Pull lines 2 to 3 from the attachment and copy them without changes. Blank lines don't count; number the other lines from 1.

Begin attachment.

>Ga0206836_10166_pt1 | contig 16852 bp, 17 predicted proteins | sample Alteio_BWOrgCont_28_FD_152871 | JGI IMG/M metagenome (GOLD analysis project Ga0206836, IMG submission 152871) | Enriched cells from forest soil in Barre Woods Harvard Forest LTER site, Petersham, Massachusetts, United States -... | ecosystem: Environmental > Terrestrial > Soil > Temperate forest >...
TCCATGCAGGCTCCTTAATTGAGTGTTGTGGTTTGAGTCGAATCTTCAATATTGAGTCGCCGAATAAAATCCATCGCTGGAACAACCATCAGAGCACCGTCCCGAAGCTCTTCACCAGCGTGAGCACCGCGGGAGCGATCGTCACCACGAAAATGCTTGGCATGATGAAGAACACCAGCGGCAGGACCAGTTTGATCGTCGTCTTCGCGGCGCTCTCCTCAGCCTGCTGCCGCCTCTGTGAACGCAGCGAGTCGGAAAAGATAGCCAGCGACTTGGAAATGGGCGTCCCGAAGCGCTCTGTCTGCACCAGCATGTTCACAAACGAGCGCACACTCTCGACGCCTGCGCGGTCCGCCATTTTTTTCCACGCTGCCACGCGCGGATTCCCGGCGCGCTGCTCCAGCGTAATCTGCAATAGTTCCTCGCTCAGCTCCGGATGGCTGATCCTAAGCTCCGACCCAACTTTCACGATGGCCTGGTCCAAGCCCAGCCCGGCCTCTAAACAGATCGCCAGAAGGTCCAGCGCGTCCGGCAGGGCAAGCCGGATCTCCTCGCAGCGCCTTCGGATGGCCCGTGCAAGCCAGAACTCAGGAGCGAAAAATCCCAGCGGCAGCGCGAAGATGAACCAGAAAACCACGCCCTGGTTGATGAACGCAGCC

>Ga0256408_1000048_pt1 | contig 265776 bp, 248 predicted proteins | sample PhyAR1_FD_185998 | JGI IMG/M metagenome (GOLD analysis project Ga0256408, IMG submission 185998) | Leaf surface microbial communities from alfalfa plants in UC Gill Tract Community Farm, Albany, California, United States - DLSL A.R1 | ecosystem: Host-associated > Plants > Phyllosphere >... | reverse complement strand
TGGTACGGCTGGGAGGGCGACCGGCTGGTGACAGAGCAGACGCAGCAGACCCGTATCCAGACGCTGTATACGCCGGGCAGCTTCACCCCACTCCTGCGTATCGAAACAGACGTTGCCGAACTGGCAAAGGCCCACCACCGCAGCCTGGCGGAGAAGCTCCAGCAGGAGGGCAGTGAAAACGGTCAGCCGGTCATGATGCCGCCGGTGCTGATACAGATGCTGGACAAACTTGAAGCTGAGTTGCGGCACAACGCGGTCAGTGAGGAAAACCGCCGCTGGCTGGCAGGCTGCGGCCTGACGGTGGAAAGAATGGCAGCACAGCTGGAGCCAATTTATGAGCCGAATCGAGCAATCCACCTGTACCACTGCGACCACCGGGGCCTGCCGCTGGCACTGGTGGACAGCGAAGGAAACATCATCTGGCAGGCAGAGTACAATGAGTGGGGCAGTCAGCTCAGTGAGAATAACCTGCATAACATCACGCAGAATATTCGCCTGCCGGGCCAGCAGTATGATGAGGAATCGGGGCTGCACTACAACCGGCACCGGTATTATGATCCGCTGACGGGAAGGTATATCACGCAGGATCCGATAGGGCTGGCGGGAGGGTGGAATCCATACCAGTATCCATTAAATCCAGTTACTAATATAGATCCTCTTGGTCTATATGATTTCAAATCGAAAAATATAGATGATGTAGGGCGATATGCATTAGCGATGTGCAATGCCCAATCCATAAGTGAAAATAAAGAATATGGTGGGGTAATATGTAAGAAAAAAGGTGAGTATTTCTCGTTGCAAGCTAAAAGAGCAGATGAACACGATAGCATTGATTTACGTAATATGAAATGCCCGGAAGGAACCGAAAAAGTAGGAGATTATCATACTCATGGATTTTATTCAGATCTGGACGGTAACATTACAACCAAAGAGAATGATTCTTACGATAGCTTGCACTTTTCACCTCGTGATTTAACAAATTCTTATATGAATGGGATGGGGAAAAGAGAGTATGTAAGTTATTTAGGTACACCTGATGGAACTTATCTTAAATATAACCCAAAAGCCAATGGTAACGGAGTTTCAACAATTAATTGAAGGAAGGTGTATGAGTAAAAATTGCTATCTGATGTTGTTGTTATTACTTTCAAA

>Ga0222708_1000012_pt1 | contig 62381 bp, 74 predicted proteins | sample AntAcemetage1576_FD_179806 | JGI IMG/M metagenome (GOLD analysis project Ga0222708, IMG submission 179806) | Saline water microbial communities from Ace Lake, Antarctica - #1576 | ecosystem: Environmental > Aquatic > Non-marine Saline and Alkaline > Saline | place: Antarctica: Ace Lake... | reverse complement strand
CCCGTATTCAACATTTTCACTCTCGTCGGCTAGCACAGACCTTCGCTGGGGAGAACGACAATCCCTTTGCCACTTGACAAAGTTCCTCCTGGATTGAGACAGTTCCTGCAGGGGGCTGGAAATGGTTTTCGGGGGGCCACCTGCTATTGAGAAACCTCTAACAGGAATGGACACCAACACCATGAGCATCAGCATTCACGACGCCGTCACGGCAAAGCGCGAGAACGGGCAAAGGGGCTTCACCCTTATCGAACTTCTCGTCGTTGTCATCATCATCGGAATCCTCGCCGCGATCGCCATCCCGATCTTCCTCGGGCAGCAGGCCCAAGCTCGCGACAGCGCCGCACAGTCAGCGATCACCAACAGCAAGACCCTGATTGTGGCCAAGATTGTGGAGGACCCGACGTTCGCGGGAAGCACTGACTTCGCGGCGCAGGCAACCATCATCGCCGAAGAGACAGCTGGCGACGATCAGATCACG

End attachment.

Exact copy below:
TCCATGCAGGCTCCTTAATTGAGTGTTGTGGTTTGAGTCGAATCTTCAATATTGAGTCGCCGAATAAAATCCATCGCTGGAACAACCATCAGAGCACCGTCCCGAAGCTCTTCACCAGCGTGAGCACCGCGGGAGCGATCGTCACCACGAAAATGCTTGGCATGATGAAGAACACCAGCGGCAGGACCAGTTTGATCGTCGTCTTCGCGGCGCTCTCCTCAGCCTGCTGCCGCCTCTGTGAACGCAGCGAGTCGGAAAAGATAGCCAGCGACTTGGAAATGGGCGTCCCGAAGCGCTCTGTCTGCACCAGCATGTTCACAAACGAGCGCACACTCTCGACGCCTGCGCGGTCCGCCATTTTTTTCCACGCTGCCACGCGCGGATTCCCGGCGCGCTGCTCCAGCGTAATCTGCAATAGTTCCTCGCTCAGCTCCGGATGGCTGATCCTAAGCTCCGACCCAACTTTCACGATGGCCTGGTCCAAGCCCAGCCCGGCCTCTAAACAGATCGCCAGAAGGTCCAGCGCGTCCGGCAGGGCAAGCCGGATCTCCTCGCAGCGCCTTCGGATGGCCCGTGCAAGCCAGAACTCAGGAGCGAAAAATCCCAGCGGCAGCGCGAAGATGAACCAGAAAACCACGCCCTGGTTGATGAACGCAGCC

>Ga0256408_1000048_pt1 | contig 265776 bp, 248 predicted proteins | sample PhyAR1_FD_185998 | JGI IMG/M metagenome (GOLD analysis project Ga0256408, IMG submission 185998) | Leaf surface microbial communities from alfalfa plants in UC Gill Tract Community Farm, Albany, California, United States - DLSL A.R1 | ecosystem: Host-associated > Plants > Phyllosphere >... | reverse complement strand